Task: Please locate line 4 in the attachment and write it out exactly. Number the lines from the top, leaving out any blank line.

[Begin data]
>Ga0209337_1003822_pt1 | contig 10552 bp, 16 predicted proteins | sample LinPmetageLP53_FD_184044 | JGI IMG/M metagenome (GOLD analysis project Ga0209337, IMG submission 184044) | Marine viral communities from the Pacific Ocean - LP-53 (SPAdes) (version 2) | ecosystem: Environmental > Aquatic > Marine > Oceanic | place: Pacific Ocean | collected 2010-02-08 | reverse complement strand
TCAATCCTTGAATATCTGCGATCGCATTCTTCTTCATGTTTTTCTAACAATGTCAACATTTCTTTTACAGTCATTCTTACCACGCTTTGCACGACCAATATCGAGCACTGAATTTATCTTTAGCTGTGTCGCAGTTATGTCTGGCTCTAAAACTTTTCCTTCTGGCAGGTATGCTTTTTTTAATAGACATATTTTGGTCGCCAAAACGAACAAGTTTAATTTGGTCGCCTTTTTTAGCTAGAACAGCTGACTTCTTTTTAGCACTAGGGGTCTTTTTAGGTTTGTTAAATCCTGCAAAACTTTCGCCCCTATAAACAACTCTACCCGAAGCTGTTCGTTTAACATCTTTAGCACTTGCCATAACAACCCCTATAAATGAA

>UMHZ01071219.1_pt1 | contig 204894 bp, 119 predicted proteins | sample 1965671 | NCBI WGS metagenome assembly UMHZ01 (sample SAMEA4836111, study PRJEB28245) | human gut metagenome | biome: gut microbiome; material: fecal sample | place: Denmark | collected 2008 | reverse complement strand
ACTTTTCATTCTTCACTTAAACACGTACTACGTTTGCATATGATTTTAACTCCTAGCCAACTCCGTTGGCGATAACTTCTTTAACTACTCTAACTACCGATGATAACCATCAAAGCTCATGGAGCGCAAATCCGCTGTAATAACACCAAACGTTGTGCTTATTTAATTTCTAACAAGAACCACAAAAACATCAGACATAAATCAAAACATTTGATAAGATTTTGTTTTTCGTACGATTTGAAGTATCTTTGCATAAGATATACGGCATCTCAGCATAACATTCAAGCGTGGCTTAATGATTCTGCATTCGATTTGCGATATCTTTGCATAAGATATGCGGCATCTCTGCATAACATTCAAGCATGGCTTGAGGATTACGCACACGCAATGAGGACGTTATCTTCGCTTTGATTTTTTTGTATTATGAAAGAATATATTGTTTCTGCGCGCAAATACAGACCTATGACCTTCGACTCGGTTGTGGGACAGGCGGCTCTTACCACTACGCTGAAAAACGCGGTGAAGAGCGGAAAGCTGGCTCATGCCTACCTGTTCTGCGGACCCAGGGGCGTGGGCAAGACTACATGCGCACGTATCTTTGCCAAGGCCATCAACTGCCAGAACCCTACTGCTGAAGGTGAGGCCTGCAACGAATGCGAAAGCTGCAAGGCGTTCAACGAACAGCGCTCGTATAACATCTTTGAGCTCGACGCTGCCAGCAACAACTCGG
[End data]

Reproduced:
ACTTTTCATTCTTCACTTAAACACGTACTACGTTTGCATATGATTTTAACTCCTAGCCAACTCCGTTGGCGATAACTTCTTTAACTACTCTAACTACCGATGATAACCATCAAAGCTCATGGAGCGCAAATCCGCTGTAATAACACCAAACGTTGTGCTTATTTAATTTCTAACAAGAACCACAAAAACATCAGACATAAATCAAAACATTTGATAAGATTTTGTTTTTCGTACGATTTGAAGTATCTTTGCATAAGATATACGGCATCTCAGCATAACATTCAAGCGTGGCTTAATGATTCTGCATTCGATTTGCGATATCTTTGCATAAGATATGCGGCATCTCTGCATAACATTCAAGCATGGCTTGAGGATTACGCACACGCAATGAGGACGTTATCTTCGCTTTGATTTTTTTGTATTATGAAAGAATATATTGTTTCTGCGCGCAAATACAGACCTATGACCTTCGACTCGGTTGTGGGACAGGCGGCTCTTACCACTACGCTGAAAAACGCGGTGAAGAGCGGAAAGCTGGCTCATGCCTACCTGTTCTGCGGACCCAGGGGCGTGGGCAAGACTACATGCGCACGTATCTTTGCCAAGGCCATCAACTGCCAGAACCCTACTGCTGAAGGTGAGGCCTGCAACGAATGCGAAAGCTGCAAGGCGTTCAACGAACAGCGCTCGTATAACATCTTTGAGCTCGACGCTGCCAGCAACAACTCGG